Can you share a story with us about what brought you to this specific career path? Lori: I was sitting in a class at the Art Institute of Dallas, and my Audio II professor made a statement about, “All the music is in one place now. Everyone who is anyone and wants to do music is in Nashville now.” That was it. I graduated in June and was there by July. I had a car and $250.
James: In high school, I wrote a song with my best friend. He wrote the lyrics, and I wrote the music,and I sang it. It ended up being the theme song for our prom. It was the first time I realized that making music was more than an internal pastime hobby.
Shannon: I was notorious for constantly singing in high school. A few years after graduation, my best friend Cory sat me down and told me, “Shannon, you’re always singing and talking about Nashville. If you don’t stop talking about it and just go now, you never will.” So I went.
Can you tell us the most interesting story that happened to you since you began your career?
Lori: One of the most interesting encounters we had was with Efren Ramiez in LA. He played “Pedro” from Napoleon Dynamite. He walked in during our song, Superstar, and just sat intently focused on us from the front of the bar. After our set, he followed us outside, and we talked for over an hour. He is also a musician. That movie is EPIC to us, and it was such a treat!!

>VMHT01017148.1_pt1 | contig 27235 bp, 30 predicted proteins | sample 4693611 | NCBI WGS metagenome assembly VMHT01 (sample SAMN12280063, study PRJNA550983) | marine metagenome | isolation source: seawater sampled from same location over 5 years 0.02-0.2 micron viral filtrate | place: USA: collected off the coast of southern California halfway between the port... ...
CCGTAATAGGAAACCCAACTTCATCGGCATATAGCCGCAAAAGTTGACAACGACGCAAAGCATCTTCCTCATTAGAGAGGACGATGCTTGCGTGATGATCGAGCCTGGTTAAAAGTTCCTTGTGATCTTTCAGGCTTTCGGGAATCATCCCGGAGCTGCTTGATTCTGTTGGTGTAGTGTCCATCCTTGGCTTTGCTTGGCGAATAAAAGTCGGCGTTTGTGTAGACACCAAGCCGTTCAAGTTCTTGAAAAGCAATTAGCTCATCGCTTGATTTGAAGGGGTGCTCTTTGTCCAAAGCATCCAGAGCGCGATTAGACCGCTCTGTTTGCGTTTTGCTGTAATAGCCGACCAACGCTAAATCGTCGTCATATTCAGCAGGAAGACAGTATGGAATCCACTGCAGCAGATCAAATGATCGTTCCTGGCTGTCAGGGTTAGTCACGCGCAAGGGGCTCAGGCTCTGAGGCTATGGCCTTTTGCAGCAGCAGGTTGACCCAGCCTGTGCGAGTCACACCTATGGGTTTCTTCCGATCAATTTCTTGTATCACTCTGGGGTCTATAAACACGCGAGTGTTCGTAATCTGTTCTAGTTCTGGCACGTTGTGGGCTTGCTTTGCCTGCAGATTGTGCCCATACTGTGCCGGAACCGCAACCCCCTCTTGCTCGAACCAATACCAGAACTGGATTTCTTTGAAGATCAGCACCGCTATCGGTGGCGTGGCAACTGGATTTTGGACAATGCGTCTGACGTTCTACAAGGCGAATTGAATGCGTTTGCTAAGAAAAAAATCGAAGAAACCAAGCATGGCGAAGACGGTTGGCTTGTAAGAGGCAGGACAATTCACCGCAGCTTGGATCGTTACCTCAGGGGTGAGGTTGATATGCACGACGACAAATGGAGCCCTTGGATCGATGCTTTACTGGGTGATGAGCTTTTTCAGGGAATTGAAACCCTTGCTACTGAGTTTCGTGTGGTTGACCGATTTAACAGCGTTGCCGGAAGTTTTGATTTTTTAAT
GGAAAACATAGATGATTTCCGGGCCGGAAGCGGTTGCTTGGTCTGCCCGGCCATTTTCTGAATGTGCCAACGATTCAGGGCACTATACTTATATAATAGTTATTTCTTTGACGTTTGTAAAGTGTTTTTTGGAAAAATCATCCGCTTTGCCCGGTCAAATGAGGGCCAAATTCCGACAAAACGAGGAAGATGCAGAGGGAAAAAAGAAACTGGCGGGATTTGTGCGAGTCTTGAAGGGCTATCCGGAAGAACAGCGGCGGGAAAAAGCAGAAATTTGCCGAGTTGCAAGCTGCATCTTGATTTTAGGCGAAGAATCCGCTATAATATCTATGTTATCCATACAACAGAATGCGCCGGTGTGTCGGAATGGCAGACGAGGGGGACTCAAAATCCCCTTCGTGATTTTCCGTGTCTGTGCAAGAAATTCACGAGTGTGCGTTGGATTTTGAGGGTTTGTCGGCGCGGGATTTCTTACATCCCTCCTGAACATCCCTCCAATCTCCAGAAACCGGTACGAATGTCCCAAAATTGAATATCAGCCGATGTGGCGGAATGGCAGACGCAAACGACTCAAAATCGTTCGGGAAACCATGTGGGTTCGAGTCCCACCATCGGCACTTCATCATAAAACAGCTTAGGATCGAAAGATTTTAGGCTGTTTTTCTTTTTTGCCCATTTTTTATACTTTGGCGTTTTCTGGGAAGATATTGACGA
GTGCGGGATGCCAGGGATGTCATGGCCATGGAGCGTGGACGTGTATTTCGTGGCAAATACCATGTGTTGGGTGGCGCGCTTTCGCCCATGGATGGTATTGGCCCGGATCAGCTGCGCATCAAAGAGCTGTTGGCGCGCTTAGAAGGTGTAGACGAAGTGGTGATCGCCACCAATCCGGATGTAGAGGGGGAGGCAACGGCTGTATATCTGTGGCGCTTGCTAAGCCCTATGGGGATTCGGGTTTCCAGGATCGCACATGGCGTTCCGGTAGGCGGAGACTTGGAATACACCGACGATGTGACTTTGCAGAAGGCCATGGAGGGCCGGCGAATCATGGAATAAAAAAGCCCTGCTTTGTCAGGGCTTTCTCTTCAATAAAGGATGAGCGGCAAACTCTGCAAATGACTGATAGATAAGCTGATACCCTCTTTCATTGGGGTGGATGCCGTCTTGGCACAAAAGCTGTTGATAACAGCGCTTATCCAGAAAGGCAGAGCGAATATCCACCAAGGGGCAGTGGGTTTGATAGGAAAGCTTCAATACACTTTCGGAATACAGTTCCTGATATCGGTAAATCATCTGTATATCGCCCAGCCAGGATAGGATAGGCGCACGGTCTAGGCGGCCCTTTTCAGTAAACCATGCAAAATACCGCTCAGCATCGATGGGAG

James: The very first album I produced and engineered took 3 months; I charged $800, and it sold 20,000 copies. We were all learning together and had great success.
Shannon: The Poltergeist story. Shannon waited tables at a local Longhorn Steakhouse downtown so he could have flexibility to work on his music. One evening, a large party was seated at his table. It was Zelda Rubinstein, the actress who played the ghost-purging psychic in the movie “Poltergeist”. She took Shannon aside and insisted he give her the check when they were finished eating. However, another man at her table did the same thing. This man followed Shannon to the register and TOOK the check, leaving Shannon no choice. Once Ms. Rubinstein realized that the man had paid the check, she told Shannon in her scary poltergeist voice, “I’m mad at you!” The scariest thing that’s ever happened to him!